Five years ago more than 40 babies born in Jamaican hospitals became infected with a lethal bacteria – half of them died. The bacteria Klebsiella is spread from person-to-person or via contaminated surfaces. It can be killed by thorough hand-washing with warm soapy water.

The situation caught the attention of technology student Rayvon Stewart based in Jamaica who set about finding a way to curb the spread of harmful germs. “I made a determined decision that I was going to find a solution to limit the transfer of pathogens to multiple surfaces, thereby saving lives.”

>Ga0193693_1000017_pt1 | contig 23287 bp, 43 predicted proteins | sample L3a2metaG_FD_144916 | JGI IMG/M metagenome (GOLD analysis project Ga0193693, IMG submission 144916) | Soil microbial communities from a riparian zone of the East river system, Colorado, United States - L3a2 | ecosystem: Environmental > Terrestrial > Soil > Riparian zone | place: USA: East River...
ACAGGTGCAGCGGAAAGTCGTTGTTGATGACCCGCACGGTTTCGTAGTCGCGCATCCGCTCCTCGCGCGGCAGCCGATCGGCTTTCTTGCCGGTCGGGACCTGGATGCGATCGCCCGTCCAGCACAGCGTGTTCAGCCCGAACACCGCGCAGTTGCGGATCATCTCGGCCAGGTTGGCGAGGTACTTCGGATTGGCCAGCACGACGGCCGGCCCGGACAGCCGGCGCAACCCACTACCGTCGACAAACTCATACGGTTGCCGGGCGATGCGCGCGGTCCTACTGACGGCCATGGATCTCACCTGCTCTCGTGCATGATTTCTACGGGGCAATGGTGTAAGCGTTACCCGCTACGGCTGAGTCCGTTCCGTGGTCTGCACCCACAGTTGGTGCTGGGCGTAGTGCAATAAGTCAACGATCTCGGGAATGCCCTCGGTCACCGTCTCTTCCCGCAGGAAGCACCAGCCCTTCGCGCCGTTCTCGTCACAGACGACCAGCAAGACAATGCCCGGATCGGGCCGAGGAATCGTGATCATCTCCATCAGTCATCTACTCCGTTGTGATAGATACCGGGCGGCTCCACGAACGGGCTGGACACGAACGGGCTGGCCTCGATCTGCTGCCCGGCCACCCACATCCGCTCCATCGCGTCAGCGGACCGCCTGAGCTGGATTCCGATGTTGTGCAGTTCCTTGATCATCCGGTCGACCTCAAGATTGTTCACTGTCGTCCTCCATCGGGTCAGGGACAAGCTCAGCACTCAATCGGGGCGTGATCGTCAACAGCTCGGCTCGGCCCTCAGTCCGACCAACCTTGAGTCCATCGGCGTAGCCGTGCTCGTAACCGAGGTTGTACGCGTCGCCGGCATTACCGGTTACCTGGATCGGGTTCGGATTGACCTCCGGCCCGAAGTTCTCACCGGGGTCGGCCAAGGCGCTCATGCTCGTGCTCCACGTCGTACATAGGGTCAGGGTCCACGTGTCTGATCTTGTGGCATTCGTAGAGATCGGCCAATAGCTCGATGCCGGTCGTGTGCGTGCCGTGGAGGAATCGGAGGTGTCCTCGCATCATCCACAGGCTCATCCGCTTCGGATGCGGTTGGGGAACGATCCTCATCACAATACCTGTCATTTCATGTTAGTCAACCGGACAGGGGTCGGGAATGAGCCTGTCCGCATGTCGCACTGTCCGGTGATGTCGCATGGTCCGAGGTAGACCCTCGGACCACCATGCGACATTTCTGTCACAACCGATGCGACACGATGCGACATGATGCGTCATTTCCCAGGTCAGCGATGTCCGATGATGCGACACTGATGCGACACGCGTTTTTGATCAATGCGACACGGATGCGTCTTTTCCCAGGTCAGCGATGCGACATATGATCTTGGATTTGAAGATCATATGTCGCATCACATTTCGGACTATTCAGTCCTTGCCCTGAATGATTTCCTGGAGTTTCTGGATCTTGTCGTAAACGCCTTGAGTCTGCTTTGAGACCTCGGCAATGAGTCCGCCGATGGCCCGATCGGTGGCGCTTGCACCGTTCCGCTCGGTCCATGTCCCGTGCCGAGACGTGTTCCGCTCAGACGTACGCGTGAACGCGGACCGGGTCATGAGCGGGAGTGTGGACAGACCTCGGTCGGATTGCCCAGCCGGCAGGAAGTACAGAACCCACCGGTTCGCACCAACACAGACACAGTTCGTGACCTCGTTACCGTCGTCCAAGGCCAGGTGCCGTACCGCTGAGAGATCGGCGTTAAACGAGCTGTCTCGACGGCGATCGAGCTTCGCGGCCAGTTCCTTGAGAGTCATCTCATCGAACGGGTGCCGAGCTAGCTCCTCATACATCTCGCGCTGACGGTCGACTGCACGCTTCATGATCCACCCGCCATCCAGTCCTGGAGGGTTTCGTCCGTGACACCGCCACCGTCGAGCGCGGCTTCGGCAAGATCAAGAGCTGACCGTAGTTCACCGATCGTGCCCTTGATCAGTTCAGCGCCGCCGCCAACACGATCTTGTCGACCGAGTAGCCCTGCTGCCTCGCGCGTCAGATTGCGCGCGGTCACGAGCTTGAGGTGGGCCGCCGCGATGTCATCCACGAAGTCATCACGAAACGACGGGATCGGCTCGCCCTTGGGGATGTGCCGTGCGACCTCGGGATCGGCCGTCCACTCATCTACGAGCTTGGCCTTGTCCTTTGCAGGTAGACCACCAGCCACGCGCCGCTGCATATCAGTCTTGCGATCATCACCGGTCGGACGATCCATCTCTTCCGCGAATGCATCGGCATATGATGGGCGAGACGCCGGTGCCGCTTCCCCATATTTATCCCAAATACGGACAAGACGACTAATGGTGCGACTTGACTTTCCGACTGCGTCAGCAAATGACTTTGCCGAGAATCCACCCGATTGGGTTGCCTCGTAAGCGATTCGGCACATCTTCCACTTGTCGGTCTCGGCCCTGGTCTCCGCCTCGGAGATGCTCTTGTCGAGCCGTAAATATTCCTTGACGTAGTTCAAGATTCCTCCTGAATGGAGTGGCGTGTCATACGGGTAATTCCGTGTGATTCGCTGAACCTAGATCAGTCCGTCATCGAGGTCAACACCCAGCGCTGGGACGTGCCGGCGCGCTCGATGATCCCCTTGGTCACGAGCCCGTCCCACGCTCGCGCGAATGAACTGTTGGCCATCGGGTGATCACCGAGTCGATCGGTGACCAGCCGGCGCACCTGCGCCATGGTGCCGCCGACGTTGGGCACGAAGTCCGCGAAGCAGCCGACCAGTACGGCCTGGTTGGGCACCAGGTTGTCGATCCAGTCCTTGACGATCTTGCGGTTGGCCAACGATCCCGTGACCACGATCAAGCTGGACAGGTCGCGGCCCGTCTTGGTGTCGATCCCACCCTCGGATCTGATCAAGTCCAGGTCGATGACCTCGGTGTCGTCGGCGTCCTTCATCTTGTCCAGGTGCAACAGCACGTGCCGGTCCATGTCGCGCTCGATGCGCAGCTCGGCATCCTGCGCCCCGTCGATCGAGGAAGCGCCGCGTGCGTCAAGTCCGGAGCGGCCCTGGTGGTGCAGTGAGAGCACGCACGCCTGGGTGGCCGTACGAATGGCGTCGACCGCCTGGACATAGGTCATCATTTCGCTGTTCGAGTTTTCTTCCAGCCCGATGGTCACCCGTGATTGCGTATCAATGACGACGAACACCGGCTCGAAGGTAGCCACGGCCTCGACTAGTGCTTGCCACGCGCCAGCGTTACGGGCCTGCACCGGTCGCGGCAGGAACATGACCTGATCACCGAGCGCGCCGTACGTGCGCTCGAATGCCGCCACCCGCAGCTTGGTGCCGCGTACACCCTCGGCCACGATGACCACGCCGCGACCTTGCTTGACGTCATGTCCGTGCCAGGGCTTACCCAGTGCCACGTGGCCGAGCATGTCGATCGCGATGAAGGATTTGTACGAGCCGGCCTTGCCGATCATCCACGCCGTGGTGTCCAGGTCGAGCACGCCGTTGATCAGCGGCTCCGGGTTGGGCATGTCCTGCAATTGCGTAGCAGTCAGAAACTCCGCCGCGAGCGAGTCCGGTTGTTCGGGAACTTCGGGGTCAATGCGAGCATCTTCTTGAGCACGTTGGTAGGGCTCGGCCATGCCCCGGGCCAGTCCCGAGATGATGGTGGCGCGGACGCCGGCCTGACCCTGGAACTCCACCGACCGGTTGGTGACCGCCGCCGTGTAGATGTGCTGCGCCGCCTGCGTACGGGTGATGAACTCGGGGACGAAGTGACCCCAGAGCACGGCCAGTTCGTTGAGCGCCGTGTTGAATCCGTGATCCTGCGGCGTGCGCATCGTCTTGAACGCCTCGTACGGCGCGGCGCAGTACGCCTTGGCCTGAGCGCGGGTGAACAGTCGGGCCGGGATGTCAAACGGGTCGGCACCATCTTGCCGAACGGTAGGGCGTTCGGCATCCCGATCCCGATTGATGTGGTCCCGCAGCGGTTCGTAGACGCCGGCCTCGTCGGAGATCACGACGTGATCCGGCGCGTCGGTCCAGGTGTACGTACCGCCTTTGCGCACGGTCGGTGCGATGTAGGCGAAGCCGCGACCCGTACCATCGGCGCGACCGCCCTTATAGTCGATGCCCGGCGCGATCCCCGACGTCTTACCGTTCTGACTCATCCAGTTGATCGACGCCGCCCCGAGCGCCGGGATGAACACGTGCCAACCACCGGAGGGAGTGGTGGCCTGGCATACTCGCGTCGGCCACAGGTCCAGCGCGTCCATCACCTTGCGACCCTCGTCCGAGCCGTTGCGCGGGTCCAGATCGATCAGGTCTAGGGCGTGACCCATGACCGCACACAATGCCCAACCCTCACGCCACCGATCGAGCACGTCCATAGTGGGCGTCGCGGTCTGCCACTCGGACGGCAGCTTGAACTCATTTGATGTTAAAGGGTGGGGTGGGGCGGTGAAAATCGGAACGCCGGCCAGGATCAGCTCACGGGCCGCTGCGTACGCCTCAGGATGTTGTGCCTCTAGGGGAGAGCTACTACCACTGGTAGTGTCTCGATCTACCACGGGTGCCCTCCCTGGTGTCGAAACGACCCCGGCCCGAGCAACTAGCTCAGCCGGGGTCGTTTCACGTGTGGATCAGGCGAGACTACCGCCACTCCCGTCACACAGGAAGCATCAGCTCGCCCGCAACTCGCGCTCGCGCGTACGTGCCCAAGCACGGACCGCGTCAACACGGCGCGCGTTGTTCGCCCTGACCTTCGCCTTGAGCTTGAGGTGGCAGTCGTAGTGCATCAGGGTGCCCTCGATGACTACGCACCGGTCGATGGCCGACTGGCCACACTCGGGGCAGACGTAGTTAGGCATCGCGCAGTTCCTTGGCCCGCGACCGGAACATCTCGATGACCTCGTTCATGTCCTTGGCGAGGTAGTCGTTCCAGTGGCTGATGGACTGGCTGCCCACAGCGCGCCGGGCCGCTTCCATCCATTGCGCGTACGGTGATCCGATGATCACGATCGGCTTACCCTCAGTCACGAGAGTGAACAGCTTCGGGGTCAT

Rayvon was among the finalists shortlisted for last year’s Commonwealth Health Innovation Awards. He took part in an exhibition on the theme ‘Universal Health Coverage: Reaching the unreached, ensuring that no-one is left behind’ which highlighted how young people are tackling age-old challenges with modern technology and disruptive thinking. The product he created was a door handle sanitiser called Xermosol that helps medical facilities, businesses, schools, etc protect people from deadly micro-organisms lurking on their doorknobs.